I am disgruntled. I am at the point before cynicism where nothing much matters. I got myself into a meaningless debate about the military operation. I changed no one's mind. I was appalled by the coldness of liberals. People who normally speak of civil rights and due process now acknowledge, with a heaviness in their hearts, that they must support the operation.
Ugh. Since when did mass murder become worthy of support?
But what material difference does it make if I am appalled. We are not coming to the streets in masses to oppose the operation. We held protests and marches last year - we interviewed and collected data, but all that achieved was one night of detention for a bunch of activists.
Hence I am at that point before cynicism where I question everything, and nothing really matters. Hence the tambourine man.
"I'm not sleepy, and there ain't no place I am going to."
I am a bhangi. I am a chamar. I used to be a panah-geer. I would wear a Che Guevara t shirt, except, I care for it even less than I care for lawn prints. I really do miss the karachi of yesteryear, the karachi of my father where he played soccer with the sheedis, and spoke in Baluchi phrases. I remember the days when I took rickshaws and climbed into public buses, and walked miles because the car's petrol ran out. I remember falling in a gutter and bleeding (and grinning) through my shalwar all the way home. Thinking now that without the pashtuns, karachi would seem contourless. And thinking then that they stared so bad, those bastards, you could not get a proper look at their flawless features and Bond faces.
And I remember loving the freedom of the streets of saddar. I had discovered, at 15, the mad liberation of walking through zaibunnisa street, by services club and trinity church, to the metropole area. Nothing more aggravating than being stuck at Regal Chowk in traffic, waiting for zed 2 to pump its engines. Infinite intervals.
My favorite was gaping into the deep deep police colonies on Garden road, and fantasizing about the hundreds of families it held. Same feeling, I got years later getting into NYC from Boston on a chinatown bus, and seeing a concrete jungle in Bronx. Each balcony decorated in a different shade of Christmas. Each family containing with its confines its own story of immigration, and loss. And graduations. And I felt such a closeness with Trinidad and Haiti.
Now, back in Karachi, I see a sanitized showcase of a life. Glowing with toxic consumerism. Fashions that flow in vulgar dismissal of the choking poverty the rest of the city is mired in. Of course, like any normal person who finds gross disparity fundamentally disconcerting, I want to reject too many things.
Facials, for example. And eyebrows. I want to fight with moms who take their kids to the best coach at beach luxury, the only ballet teacher in town. Or order children's clothing from catalog. When most people can not afford x-rays and pay Rs. 100 for schooling.
I told my students that by choosing to teach, I had taken the nun's path of obedience and poverty. But not chastity. Smiles. (Relative poverty)
Then, inappropriately, one day, I referred to Adam and Eve's expulsion from heaven as deportation to a group of confused students. And worse still, I said the story was in the Book of Genesis. And then I made self conscious sweet hindu students who know neither Bible nor Quran. And I wracked my brains for legal references to the Ramayana, but failed.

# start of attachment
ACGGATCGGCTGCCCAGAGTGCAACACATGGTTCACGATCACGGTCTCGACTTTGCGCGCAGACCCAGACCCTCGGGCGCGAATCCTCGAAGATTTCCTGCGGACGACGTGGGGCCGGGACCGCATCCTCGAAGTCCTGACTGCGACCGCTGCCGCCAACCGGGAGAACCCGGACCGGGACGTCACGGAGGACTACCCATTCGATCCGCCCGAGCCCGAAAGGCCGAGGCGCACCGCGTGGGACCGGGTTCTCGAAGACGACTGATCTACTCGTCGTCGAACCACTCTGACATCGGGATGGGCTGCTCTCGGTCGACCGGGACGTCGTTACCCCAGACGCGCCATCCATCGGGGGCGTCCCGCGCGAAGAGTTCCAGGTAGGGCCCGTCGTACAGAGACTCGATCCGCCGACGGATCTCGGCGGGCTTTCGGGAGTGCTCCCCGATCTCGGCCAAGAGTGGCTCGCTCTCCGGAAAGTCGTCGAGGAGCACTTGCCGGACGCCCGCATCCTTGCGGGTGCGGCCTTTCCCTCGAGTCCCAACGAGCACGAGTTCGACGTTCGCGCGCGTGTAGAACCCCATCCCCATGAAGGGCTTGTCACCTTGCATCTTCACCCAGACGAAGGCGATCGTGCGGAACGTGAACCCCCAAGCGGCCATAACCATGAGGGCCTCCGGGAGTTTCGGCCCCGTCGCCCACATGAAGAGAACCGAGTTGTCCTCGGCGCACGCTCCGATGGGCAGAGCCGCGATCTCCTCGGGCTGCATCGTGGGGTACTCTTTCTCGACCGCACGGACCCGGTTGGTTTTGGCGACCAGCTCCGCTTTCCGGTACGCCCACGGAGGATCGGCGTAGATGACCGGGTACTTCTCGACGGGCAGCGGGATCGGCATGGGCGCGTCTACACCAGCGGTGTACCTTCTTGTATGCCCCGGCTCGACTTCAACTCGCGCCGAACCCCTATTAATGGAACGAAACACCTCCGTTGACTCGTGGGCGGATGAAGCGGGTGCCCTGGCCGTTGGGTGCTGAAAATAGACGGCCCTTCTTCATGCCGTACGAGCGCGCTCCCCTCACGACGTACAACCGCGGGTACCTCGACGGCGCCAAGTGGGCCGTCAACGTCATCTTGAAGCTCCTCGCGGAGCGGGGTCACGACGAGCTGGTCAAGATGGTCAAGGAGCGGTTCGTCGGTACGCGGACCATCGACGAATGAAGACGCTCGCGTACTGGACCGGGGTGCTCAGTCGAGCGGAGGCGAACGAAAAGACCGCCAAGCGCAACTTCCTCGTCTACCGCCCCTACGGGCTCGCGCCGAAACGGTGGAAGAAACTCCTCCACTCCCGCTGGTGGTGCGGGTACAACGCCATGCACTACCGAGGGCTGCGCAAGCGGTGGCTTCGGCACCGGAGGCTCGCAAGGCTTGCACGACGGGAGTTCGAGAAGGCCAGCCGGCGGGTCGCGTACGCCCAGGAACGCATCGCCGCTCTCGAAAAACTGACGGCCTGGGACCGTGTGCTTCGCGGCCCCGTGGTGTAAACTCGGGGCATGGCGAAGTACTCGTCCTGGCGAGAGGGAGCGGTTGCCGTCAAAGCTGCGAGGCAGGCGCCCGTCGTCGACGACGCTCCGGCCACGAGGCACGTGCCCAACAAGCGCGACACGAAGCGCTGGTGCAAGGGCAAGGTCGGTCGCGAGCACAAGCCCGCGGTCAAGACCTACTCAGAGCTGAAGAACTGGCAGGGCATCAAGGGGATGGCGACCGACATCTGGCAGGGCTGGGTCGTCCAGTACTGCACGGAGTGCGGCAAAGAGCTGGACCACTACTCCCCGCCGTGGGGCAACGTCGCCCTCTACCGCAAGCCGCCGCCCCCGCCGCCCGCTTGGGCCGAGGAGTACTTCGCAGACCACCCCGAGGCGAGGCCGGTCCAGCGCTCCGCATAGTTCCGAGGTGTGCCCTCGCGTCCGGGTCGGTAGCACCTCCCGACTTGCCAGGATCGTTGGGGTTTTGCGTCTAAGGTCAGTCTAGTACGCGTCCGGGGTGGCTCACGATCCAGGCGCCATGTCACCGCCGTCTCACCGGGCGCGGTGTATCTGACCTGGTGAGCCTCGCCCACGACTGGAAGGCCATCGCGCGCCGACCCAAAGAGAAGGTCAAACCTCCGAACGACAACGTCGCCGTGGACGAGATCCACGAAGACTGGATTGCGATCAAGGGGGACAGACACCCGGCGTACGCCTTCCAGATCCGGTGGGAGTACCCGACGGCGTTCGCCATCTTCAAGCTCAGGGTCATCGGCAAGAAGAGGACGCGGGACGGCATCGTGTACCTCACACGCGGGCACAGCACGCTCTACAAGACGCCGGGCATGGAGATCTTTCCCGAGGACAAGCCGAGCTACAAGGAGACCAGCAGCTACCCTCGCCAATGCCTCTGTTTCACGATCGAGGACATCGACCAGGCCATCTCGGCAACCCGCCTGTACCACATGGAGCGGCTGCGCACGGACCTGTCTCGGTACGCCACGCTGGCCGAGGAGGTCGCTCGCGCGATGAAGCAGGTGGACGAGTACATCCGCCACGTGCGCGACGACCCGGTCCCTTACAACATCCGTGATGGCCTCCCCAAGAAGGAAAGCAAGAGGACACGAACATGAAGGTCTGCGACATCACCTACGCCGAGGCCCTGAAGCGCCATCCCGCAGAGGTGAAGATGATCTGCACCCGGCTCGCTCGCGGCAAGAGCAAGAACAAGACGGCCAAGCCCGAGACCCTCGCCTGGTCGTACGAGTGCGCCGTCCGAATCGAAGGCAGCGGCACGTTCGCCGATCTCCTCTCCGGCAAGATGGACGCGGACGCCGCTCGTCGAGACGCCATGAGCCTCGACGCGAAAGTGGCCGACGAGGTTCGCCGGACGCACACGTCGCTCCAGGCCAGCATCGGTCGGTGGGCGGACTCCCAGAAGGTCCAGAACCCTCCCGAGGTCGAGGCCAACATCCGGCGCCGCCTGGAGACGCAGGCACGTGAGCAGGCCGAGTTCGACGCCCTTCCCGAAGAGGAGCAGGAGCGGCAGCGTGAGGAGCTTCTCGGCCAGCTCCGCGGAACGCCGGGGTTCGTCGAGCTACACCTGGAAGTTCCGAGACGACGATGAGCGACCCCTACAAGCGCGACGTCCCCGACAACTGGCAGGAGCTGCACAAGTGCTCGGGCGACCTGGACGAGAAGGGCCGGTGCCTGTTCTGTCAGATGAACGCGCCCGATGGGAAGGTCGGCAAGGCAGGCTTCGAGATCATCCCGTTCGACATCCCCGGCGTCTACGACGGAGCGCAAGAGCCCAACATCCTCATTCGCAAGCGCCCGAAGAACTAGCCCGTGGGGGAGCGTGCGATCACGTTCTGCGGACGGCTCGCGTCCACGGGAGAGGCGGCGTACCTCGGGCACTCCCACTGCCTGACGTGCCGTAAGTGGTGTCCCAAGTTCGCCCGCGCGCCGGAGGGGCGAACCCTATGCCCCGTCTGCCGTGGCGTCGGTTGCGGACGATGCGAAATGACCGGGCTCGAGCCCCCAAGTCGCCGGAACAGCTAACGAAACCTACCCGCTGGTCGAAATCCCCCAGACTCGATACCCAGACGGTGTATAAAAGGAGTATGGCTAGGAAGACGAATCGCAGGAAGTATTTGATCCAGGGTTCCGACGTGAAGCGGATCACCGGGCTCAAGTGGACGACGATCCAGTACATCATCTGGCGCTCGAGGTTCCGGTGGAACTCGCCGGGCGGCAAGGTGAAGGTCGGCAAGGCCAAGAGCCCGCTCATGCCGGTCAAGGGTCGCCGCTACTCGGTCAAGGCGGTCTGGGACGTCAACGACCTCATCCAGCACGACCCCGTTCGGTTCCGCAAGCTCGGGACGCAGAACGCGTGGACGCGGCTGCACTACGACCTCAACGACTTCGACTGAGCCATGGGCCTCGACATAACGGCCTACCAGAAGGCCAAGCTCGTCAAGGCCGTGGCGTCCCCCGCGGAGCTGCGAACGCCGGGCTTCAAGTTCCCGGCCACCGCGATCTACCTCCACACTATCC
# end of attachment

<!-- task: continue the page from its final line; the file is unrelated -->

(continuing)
I spoke to a woman with a crumpled thousand rupee note in mcdonalds. She wore a burqa and thick gloves and furtively sipped a Rs. 75 pepsi alone. I asked her she was hot in the burqa. And happily she talked, her eyes containing some great sadness. You get used to the heat.
A man outside the park propositioned to me, and I told him I was not a professional. He had pulled up behind me on a street where a few months ago, a few hookers would stand in full make up and tight jeans. He acted surprised and said how could I imagine such a thing and he just wanted to walk with me and get to know me. I told him I had two children. Doesn't matter. I said it does matter, I also have a cute husband and have no need for such a relationship. That does not matter. I just want to get to know you. I have been following you for quite a while, and find you pretty. It does not matter that you have kids, can we meet in the park?
And at this point you are wondering, I must have slapped him or said Buzz off, crazy man.
Quite the opposite, I told him -- yes, yes, of course -- in great sarcasm (if I may add in my defence). Great, he said. And I walked off in a frightened rabbit's hurry. Now here's the thing. A few seconds later, I realized he thought I was serious. Was I?
I am not interested. I will be avoiding the park religiously. I am not even remotely intrigued by the idea of romance or promiscuity. Been there. Done that.
(I mean S is the real stuff I am thoroughly co dependent and loving it; and have nightmares that he may have some life threatening stomach illness.)
I am not looking to having my ego stroked, and compliments like this make me uncomfortable, not luscious. I'm really not looking for confirmation.
But because nothing really matters, I am also at the point of questioning the very paradigm that requires that I be irrationally antagonistic in every interaction with a man. Of course, practically, this was a stupid conversation to have. It was dark. I could have turned weird.
But at this age, and with kids, I have felt so confident about my sexuality - so palpably mature - so unaffected by the legendary predator male. So unaffiliated with anything to do with street hormone.
That like a nun, I was kind in my response. And to me he was no different from a burqa clad woman.
That perhaps we should all discover our inner jugni, a word I never understood until i read maya ganesh's blog.
Waiting for revolution, and being contained in the world.